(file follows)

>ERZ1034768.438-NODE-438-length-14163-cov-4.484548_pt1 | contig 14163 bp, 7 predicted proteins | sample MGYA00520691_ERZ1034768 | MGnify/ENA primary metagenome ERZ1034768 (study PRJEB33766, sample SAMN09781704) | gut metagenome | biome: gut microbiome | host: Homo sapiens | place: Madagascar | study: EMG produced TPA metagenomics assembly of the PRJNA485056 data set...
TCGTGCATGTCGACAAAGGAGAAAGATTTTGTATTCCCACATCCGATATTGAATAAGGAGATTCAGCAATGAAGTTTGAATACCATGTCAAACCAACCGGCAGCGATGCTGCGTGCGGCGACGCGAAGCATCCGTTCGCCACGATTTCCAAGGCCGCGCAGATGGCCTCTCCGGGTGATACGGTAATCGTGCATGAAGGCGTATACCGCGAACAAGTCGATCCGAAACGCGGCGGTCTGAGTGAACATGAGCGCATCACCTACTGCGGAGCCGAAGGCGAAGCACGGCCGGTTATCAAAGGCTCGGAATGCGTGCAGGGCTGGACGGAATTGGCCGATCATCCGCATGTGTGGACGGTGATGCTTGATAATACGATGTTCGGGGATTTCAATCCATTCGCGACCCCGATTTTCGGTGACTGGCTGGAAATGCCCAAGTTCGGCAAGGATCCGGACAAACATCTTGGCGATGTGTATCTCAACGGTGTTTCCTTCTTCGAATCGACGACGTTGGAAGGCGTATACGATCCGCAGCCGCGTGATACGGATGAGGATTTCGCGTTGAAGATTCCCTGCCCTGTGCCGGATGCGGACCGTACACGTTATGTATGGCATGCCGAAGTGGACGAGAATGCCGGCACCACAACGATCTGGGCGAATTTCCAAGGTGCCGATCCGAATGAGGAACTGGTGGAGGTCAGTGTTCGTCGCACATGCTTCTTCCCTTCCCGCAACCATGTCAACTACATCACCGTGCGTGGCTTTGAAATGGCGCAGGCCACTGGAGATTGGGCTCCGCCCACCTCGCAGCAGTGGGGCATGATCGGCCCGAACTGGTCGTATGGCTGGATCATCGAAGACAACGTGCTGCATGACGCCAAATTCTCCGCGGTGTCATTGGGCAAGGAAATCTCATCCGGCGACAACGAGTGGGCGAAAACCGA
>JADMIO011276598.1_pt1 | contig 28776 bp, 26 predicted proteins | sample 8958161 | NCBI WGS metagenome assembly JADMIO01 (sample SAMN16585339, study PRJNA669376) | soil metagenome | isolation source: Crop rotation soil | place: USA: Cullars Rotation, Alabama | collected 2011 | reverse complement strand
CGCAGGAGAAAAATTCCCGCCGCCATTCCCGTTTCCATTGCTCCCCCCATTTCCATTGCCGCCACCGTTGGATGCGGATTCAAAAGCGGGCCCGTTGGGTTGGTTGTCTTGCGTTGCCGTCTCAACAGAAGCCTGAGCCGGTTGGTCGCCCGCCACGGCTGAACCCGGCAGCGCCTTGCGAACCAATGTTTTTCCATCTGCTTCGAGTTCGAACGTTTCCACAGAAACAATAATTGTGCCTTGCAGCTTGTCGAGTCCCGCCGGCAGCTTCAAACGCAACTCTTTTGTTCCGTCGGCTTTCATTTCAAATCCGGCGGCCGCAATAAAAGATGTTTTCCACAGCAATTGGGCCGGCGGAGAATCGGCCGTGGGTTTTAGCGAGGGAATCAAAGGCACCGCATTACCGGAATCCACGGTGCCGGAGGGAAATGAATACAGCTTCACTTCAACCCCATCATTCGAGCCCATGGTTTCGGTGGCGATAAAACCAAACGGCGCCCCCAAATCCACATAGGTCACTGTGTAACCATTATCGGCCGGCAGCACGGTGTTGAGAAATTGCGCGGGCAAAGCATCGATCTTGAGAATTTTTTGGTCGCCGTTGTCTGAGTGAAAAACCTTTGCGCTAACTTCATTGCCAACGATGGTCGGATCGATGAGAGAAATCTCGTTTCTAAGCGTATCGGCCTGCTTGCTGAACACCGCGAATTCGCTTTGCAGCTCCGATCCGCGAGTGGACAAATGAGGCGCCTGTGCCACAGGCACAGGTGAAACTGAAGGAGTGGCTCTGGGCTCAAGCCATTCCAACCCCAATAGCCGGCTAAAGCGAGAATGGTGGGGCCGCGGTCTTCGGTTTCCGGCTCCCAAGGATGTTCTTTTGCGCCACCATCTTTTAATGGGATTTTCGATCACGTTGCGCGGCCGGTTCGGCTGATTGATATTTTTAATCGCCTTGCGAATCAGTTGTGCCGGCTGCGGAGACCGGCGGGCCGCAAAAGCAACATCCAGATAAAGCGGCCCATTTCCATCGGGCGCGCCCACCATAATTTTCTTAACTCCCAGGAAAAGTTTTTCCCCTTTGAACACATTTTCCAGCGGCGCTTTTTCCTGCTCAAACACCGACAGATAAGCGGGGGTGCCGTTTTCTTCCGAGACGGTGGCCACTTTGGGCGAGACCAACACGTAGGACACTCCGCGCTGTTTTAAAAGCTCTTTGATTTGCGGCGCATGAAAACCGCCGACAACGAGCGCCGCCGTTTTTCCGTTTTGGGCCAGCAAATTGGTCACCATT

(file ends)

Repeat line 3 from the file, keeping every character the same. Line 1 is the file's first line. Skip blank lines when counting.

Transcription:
>JADMIO011276598.1_pt1 | contig 28776 bp, 26 predicted proteins | sample 8958161 | NCBI WGS metagenome assembly JADMIO01 (sample SAMN16585339, study PRJNA669376) | soil metagenome | isolation source: Crop rotation soil | place: USA: Cullars Rotation, Alabama | collected 2011 | reverse complement strand